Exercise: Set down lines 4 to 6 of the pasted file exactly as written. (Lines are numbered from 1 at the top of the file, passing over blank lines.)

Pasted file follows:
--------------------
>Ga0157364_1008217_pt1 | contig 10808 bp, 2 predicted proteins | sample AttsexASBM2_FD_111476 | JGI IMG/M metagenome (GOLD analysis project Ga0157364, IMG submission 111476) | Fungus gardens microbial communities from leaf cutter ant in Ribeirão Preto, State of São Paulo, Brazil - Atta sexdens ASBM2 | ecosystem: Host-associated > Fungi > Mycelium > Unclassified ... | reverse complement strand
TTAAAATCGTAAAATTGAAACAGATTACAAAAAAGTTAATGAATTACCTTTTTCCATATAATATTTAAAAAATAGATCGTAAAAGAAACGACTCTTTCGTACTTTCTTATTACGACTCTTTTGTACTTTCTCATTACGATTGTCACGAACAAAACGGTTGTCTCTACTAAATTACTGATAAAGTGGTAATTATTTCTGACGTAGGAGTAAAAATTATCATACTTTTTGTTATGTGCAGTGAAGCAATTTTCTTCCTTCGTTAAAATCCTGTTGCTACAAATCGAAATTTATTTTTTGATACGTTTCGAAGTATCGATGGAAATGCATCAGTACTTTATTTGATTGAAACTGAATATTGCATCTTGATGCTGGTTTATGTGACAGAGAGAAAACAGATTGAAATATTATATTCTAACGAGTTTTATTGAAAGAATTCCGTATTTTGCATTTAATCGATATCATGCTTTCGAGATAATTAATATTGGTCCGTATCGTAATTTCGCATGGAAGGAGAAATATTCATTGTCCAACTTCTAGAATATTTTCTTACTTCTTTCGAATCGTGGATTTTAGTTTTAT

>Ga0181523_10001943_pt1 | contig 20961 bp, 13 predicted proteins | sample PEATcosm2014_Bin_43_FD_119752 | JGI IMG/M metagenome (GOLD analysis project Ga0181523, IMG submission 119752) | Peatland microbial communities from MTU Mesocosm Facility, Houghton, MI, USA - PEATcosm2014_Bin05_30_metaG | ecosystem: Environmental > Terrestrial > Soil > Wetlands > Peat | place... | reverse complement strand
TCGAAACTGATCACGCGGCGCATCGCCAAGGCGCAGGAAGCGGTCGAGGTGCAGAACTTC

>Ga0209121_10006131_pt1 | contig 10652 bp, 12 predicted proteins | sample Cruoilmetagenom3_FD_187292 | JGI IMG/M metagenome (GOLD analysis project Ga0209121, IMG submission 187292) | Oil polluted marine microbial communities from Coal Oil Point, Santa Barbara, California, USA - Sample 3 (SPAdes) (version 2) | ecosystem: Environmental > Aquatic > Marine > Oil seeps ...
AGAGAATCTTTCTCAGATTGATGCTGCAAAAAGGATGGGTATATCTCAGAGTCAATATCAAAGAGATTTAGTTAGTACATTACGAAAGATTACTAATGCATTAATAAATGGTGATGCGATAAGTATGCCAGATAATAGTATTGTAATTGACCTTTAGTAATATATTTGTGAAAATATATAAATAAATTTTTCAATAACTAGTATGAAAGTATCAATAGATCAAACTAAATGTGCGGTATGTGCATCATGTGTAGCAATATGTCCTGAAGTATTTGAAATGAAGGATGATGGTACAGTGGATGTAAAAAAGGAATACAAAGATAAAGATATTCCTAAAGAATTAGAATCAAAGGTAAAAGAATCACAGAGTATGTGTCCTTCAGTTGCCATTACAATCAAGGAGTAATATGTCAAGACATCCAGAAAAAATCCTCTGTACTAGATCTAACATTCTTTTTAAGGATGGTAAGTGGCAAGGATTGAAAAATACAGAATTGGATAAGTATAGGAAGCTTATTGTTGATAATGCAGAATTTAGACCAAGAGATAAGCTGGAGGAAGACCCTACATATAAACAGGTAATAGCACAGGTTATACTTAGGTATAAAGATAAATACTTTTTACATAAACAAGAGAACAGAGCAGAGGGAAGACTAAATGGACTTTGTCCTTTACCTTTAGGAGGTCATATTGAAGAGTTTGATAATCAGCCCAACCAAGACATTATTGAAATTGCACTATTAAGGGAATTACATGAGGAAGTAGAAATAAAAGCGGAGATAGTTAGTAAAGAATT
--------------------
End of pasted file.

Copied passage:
TCGAAACTGATCACGCGGCGCATCGCCAAGGCGCAGGAAGCGGTCGAGGTGCAGAACTTC

>Ga0209121_10006131_pt1 | contig 10652 bp, 12 predicted proteins | sample Cruoilmetagenom3_FD_187292 | JGI IMG/M metagenome (GOLD analysis project Ga0209121, IMG submission 187292) | Oil polluted marine microbial communities from Coal Oil Point, Santa Barbara, California, USA - Sample 3 (SPAdes) (version 2) | ecosystem: Environmental > Aquatic > Marine > Oil seeps ...
AGAGAATCTTTCTCAGATTGATGCTGCAAAAAGGATGGGTATATCTCAGAGTCAATATCAAAGAGATTTAGTTAGTACATTACGAAAGATTACTAATGCATTAATAAATGGTGATGCGATAAGTATGCCAGATAATAGTATTGTAATTGACCTTTAGTAATATATTTGTGAAAATATATAAATAAATTTTTCAATAACTAGTATGAAAGTATCAATAGATCAAACTAAATGTGCGGTATGTGCATCATGTGTAGCAATATGTCCTGAAGTATTTGAAATGAAGGATGATGGTACAGTGGATGTAAAAAAGGAATACAAAGATAAAGATATTCCTAAAGAATTAGAATCAAAGGTAAAAGAATCACAGAGTATGTGTCCTTCAGTTGCCATTACAATCAAGGAGTAATATGTCAAGACATCCAGAAAAAATCCTCTGTACTAGATCTAACATTCTTTTTAAGGATGGTAAGTGGCAAGGATTGAAAAATACAGAATTGGATAAGTATAGGAAGCTTATTGTTGATAATGCAGAATTTAGACCAAGAGATAAGCTGGAGGAAGACCCTACATATAAACAGGTAATAGCACAGGTTATACTTAGGTATAAAGATAAATACTTTTTACATAAACAAGAGAACAGAGCAGAGGGAAGACTAAATGGACTTTGTCCTTTACCTTTAGGAGGTCATATTGAAGAGTTTGATAATCAGCCCAACCAAGACATTATTGAAATTGCACTATTAAGGGAATTACATGAGGAAGTAGAAATAAAAGCGGAGATAGTTAGTAAAGAATT